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Saliva and Your Mouth

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Saliva is a clear, watery liquid made by several glands in your mouth area.

Saliva is an important part of a healthy body. It is mostly made of water. But saliva also contains important substances that your body needs to digest food and keep your teeth strong.

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Saliva is important because it:

  • Keeps your mouth moist and comfortable
  • Helps you chew, taste, and swallow
  • Fights germs in your mouth and prevents bad breath
  • Has proteins and minerals that protect tooth enamel and prevent tooth decay and gum disease
  • Helps keep dentures securely in place

You make saliva when you chew. The harder you chew, the more saliva you make. Sucking on a hard candy or cough drop helps you make saliva, too.

The glands that make saliva are called salivary glands. The salivary glands sit inside each cheek, at the bottom of your mouth, and near your front teeth by the jaw bone.

There are six major salivary glands and hundreds of minor ones. Saliva moves through tubes called salivary ducts.

Normally, the body is always making saliva, up to 2 to 4 pints a day. Usually, the body makes the most saliva in the late afternoon. It makes the least amount at night.

But everyone is different. What doctors consider to be a normal amount of saliva varies quite a bit. That makes diagnosing saliva problems a bit of a challenge.

Too Little Saliva

Certain diseases and medicines can affect how much saliva you make. If you do not make enough saliva, your mouth can become quite dry. This condition is called dry mouth (xerostomia).

Dry mouth causes the gums, tongue, and other tissues in the mouth to become swollen and uncomfortable. Germs thrive in this type of setting. A germy, dry mouth leads to bad breath.

Dry mouth also makes you more likely to develop rapid tooth decay and gum (periodontal) disease. That's because saliva helps clear food particles from your teeth. This helps reduce your risk for cavities.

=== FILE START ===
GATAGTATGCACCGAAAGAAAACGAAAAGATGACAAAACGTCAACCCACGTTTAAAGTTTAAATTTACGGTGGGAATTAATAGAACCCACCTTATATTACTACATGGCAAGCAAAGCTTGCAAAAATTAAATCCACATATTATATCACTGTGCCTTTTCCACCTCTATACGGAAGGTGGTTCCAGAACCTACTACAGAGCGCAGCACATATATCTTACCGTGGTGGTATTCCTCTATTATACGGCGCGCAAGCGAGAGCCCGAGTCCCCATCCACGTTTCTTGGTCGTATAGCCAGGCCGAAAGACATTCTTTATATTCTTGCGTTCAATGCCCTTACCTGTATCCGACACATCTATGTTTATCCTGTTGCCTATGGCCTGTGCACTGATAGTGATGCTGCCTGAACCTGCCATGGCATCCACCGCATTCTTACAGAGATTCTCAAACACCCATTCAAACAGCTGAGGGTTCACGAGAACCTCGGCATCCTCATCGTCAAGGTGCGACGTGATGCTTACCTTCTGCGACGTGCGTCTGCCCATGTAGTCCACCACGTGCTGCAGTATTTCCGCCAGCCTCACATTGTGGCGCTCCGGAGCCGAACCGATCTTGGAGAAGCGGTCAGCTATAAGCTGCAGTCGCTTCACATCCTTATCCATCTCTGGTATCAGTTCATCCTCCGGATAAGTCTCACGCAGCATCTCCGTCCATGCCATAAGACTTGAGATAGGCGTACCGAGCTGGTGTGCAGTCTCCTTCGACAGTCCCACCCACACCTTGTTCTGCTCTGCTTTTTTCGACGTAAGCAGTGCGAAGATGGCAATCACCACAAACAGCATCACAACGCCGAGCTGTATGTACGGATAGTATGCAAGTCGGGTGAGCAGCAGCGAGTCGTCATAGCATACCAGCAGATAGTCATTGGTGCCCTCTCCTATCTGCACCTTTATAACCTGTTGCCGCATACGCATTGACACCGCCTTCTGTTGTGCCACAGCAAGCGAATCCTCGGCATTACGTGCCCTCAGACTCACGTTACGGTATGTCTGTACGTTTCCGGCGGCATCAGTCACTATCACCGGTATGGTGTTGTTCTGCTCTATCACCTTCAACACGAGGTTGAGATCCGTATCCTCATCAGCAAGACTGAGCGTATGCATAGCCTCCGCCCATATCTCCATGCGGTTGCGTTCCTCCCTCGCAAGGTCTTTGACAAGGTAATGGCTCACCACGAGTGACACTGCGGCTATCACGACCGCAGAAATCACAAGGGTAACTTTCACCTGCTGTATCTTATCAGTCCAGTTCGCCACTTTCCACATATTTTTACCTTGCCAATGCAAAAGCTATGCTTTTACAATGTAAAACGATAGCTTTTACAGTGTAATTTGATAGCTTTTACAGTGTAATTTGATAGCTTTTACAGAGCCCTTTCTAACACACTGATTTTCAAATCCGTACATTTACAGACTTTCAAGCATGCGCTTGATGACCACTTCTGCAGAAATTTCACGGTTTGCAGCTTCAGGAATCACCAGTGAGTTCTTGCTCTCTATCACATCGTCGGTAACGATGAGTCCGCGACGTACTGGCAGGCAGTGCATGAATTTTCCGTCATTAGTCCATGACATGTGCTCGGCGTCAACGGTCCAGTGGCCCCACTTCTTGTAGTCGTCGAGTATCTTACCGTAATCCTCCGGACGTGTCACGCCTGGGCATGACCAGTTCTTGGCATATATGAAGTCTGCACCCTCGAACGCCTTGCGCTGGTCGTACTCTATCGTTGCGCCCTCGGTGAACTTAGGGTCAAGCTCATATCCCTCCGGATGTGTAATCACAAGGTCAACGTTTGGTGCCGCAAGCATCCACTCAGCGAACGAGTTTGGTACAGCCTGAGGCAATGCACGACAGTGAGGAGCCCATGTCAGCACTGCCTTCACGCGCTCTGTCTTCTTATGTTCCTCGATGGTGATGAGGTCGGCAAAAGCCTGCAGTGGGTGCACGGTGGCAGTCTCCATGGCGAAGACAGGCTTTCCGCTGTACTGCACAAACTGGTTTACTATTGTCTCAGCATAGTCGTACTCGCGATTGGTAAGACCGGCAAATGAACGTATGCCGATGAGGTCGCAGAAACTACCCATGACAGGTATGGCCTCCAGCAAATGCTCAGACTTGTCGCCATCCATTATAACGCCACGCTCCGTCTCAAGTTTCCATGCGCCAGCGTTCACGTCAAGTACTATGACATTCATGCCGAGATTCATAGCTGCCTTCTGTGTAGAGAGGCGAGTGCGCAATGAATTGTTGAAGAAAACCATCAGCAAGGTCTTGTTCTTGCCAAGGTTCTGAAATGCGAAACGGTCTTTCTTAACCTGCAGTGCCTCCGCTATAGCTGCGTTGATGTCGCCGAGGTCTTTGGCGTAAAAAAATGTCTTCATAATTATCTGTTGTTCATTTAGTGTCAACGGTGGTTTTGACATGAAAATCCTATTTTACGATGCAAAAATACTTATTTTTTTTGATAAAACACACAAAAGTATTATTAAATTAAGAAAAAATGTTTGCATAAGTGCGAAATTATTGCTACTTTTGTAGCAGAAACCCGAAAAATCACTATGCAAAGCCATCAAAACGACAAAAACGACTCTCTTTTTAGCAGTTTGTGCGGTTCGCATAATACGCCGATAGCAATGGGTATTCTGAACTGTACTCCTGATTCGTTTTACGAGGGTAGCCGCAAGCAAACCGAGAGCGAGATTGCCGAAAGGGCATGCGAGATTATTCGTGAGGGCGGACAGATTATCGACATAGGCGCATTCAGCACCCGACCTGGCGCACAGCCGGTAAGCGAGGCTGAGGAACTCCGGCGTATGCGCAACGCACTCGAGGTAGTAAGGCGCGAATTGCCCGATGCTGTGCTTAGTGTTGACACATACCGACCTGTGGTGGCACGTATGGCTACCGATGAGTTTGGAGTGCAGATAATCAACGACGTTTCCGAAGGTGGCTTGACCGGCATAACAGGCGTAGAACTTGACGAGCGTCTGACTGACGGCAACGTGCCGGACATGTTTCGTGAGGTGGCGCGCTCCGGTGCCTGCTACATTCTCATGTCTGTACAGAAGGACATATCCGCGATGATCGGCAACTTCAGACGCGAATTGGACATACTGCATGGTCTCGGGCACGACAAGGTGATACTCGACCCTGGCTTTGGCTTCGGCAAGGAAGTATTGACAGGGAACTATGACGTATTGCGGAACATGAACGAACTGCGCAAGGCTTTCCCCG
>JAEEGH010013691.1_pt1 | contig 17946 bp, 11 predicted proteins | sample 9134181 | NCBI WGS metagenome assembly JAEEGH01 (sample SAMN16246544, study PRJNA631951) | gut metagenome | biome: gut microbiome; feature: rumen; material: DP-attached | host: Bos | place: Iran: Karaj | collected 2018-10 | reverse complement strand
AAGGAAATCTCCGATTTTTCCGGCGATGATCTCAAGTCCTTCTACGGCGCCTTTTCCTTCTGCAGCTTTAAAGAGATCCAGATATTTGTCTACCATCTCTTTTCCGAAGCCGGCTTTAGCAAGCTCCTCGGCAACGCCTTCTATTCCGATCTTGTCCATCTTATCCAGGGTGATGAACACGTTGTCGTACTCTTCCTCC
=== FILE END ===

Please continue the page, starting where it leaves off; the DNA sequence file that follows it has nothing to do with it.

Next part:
If you have dry mouth, you may also notice you do not taste things like you used to.

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How Do I Measure Up? Get the Facts Fast!

Number of Days Per Week I Floss

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Only 18.5% of Americans never floss. You are missing out on a simple way to make a big difference in the health of your mouth. Regardless of how well you brush, plaque still forms between your teeth and along your gums. Floss removes food trapped between the teeth and removes the film of bacteria that forms there before it turns to plaque, which can cause inflamed gums (gingivitis), cavities, and tooth loss. Try flossing just one tooth to get started.

You are one of 31% of Americans who don't floss daily. You are missing out on a simple way to make a big difference in the health of your mouth. Regardless of how well you brush, plaque still forms between your teeth and along your gums. Toothbrush bristles alone cannot clean effectively between these tight spaces. Flossing removes up to 80% of the film that hardens to plaque, which can cause inflamed gums (gingivitis), cavities, and tooth loss. Aim for 3 more days!

You are one of 31% of Americans who don't floss daily, but you're well on your way to making a positive impact on your teeth and gums. Regardless of how well you brush, plaque still forms between your teeth and along your gums. Toothbrush bristles alone cannot clean effectively between these tight spaces. Flossing removes up to 80% of the film that hardens to plaque, which can cause inflamed gums (gingivitis), cavities, and tooth loss. Aim for all 7 days!

Only 50.5% of Americans floss daily, and good for you that you are one of them! Regardless of how well you brush, plaque still forms between your teeth and along your gums. Toothbrush bristles alone cannot clean effectively between these tight spaces. Flossing removes up to 80% of the film that hardens to plaque, which can cause inflamed gums (gingivitis), cavities, and tooth loss. Congratulations on your good oral health habit!

SOURCES:

American Dental Association, Healthy People 2010

This tool is intended only for adults 18 and older.

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